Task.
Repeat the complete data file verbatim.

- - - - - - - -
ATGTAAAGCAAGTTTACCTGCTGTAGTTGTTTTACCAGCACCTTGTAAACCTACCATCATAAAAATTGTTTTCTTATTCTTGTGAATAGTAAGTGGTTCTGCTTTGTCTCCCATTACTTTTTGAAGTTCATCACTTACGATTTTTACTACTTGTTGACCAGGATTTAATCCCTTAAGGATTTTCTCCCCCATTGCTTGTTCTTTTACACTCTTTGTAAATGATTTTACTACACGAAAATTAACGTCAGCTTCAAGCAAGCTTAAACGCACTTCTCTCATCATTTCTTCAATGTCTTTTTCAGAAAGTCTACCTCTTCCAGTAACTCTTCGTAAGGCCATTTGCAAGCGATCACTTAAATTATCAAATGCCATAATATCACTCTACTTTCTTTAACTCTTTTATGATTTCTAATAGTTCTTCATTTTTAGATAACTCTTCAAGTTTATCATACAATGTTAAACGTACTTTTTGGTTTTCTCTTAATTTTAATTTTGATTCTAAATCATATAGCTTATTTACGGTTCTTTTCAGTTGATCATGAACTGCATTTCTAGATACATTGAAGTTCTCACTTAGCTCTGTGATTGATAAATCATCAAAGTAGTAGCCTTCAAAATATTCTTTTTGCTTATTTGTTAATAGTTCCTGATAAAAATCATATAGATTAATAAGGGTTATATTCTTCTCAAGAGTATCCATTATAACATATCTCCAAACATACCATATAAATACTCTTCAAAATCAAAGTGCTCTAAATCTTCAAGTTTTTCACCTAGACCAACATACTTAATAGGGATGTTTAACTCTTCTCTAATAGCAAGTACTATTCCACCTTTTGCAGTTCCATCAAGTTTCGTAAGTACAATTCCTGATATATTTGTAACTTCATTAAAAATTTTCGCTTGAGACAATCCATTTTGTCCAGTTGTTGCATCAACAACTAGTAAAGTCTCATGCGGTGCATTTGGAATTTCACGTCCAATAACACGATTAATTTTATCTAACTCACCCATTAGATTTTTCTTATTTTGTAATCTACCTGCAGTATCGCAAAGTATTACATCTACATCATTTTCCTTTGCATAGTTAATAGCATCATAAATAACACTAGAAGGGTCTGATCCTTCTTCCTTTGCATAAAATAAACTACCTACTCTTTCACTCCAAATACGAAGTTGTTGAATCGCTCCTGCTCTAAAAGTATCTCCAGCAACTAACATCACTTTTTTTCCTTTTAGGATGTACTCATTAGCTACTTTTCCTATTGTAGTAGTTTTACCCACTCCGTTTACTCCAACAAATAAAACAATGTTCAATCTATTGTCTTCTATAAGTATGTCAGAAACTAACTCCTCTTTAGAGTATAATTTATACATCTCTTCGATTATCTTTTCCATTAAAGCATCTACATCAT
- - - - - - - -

ATGTAAAGCAAGTTTACCTGCTGTAGTTGTTTTACCAGCACCTTGTAAACCTACCATCATAAAAATTGTTTTCTTATTCTTGTGAATAGTAAGTGGTTCTGCTTTGTCTCCCATTACTTTTTGAAGTTCATCACTTACGATTTTTACTACTTGTTGACCAGGATTTAATCCCTTAAGGATTTTCTCCCCCATTGCTTGTTCTTTTACACTCTTTGTAAATGATTTTACTACACGAAAATTAACGTCAGCTTCAAGCAAGCTTAAACGCACTTCTCTCATCATTTCTTCAATGTCTTTTTCAGAAAGTCTACCTCTTCCAGTAACTCTTCGTAAGGCCATTTGCAAGCGATCACTTAAATTATCAAATGCCATAATATCACTCTACTTTCTTTAACTCTTTTATGATTTCTAATAGTTCTTCATTTTTAGATAACTCTTCAAGTTTATCATACAATGTTAAACGTACTTTTTGGTTTTCTCTTAATTTTAATTTTGATTCTAAATCATATAGCTTATTTACGGTTCTTTTCAGTTGATCATGAACTGCATTTCTAGATACATTGAAGTTCTCACTTAGCTCTGTGATTGATAAATCATCAAAGTAGTAGCCTTCAAAATATTCTTTTTGCTTATTTGTTAATAGTTCCTGATAAAAATCATATAGATTAATAAGGGTTATATTCTTCTCAAGAGTATCCATTATAACATATCTCCAAACATACCATATAAATACTCTTCAAAATCAAAGTGCTCTAAATCTTCAAGTTTTTCACCTAGACCAACATACTTAATAGGGATGTTTAACTCTTCTCTAATAGCAAGTACTATTCCACCTTTTGCAGTTCCATCAAGTTTCGTAAGTACAATTCCTGATATATTTGTAACTTCATTAAAAATTTTCGCTTGAGACAATCCATTTTGTCCAGTTGTTGCATCAACAACTAGTAAAGTCTCATGCGGTGCATTTGGAATTTCACGTCCAATAACACGATTAATTTTATCTAACTCACCCATTAGATTTTTCTTATTTTGTAATCTACCTGCAGTATCGCAAAGTATTACATCTACATCATTTTCCTTTGCATAGTTAATAGCATCATAAATAACACTAGAAGGGTCTGATCCTTCTTCCTTTGCATAAAATAAACTACCTACTCTTTCACTCCAAATACGAAGTTGTTGAATCGCTCCTGCTCTAAAAGTATCTCCAGCAACTAACATCACTTTTTTTCCTTTTAGGATGTACTCATTAGCTACTTTTCCTATTGTAGTAGTTTTACCCACTCCGTTTACTCCAACAAATAAAACAATGTTCAATCTATTGTCTTCTATAAGTATGTCAGAAACTAACTCCTCTTTAGAGTATAATTTATACATCTCTTCGATTATCTTTTCCATTAAAGCATCTACATCAT